Behind the scenes at the Academy, hundreds of tiny hatchlings—exact replicas of their adult counterparts—are being hand-fed at least twice a day. In developing the breeding program, one of the most significant challenges Ross faced was identifying a successful feeding strategy for young hatchlings in the absence of existing literature. The key, he has discovered, is that young cuttlefish require live meals beginning with mysis shrimp, and increasing in size with age. Hunting with a pair of feeding tentacles, dwarf cuttlefish can devour prey the length of their own bodies.

As the eggs on display at the Academy continue to expand, they transition from an inky purple to translucent, at which point the babies can be seen swimming inside their egg casings. To date, more than 350 dwarf cuttlefish have hatched at the Academy, most of which have been sent to other aquariums and research institutions. Since North American waters do not house any native cuttlefish, only a handful of species are currently seen in zoos and aquariums in the United States. Now that these small animals are available from a sustainable captive source, Academy biologists hope that other zoos and aquariums will take advantage of the opportunity to share these intriguing animals with their visitors as well. This new captive breeding program joins several others that the Academy participates in, including those for African penguins, and golden mantella frogs, all of which are aimed at protecting populations in the wild.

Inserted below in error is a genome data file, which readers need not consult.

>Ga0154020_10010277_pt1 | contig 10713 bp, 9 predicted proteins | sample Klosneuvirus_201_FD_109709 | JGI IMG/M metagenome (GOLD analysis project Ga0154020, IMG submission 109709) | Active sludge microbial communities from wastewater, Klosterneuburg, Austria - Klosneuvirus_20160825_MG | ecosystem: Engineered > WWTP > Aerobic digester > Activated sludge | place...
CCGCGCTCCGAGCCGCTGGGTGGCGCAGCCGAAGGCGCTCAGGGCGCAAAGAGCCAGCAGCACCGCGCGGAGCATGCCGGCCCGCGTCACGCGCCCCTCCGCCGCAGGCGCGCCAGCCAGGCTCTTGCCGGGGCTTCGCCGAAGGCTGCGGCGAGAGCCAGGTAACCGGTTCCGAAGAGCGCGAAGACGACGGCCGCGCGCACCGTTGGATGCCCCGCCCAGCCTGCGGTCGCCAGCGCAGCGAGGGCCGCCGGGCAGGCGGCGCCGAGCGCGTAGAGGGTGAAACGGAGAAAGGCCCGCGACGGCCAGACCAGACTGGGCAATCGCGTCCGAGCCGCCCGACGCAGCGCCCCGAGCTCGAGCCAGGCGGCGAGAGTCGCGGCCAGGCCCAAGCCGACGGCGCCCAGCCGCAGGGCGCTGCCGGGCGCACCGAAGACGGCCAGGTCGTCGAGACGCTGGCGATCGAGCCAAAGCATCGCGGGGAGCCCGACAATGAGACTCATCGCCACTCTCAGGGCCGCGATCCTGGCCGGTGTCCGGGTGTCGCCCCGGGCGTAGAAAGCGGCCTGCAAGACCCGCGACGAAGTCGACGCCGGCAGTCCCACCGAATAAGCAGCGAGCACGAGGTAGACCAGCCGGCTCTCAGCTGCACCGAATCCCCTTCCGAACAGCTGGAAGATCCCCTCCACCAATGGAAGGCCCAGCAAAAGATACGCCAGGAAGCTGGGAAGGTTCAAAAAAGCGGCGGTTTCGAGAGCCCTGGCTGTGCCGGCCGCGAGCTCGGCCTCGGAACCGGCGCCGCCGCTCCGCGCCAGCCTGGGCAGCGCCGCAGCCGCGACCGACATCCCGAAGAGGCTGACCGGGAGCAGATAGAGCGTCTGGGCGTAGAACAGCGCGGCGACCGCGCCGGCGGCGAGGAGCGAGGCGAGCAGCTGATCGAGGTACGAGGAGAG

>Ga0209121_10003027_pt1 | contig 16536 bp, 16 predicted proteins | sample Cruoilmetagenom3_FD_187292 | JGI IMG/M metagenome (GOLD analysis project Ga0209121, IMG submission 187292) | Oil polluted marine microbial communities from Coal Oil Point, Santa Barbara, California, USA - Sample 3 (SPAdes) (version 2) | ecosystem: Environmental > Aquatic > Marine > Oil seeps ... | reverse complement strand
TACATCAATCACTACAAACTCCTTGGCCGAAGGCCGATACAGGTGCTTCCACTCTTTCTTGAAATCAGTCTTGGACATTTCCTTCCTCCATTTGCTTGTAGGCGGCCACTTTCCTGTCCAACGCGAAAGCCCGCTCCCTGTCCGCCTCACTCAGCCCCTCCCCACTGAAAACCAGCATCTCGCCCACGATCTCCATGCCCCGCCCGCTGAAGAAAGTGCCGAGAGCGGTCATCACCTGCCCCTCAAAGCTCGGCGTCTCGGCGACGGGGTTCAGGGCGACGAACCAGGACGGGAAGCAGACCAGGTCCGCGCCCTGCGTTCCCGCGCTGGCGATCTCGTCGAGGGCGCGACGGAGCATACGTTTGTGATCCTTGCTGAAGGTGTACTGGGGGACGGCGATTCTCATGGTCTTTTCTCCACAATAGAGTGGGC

About the Steinhart Aquarium

The California Academy of Sciences' Steinhart Aquarium is one of the most biodiverse and interactive aquariums in the world. Home to an estimated 38,000 animals representing more than 900 separate species, it offers visitors an unprecedented view of underwater life and provides insight into the critical role that aquatic environments play in life on Earth. The original Steinhart Aquarium opened in Golden Gate Park in 1923, and today it houses a stunning new suite of exhibits, including the world's deepest living reef tank, a four-level rainforest display, and a unique, ever-changing Water Planet exhibit.

About the California Academy of Sciences

The California Academy of Sciences is a world-class scientific and cultural institution based in San Francisco, home to Steinhart Aquarium, Morrison Planetarium, and Kimball Natural History Museum, along with research and education programs. In 2008, the Academy opened a new LEED Platinum-rated facility, and remains the only institution in the world to combine all of those elements under one roof. Founded in 1853, the Academy is driven by a mission to explore, explain and protect the natural world. Visit www.calacademy.org for more information.

Contact: Stephanie Stone
sstone@calacademy.org
415-379-5121
California Academy of Sciences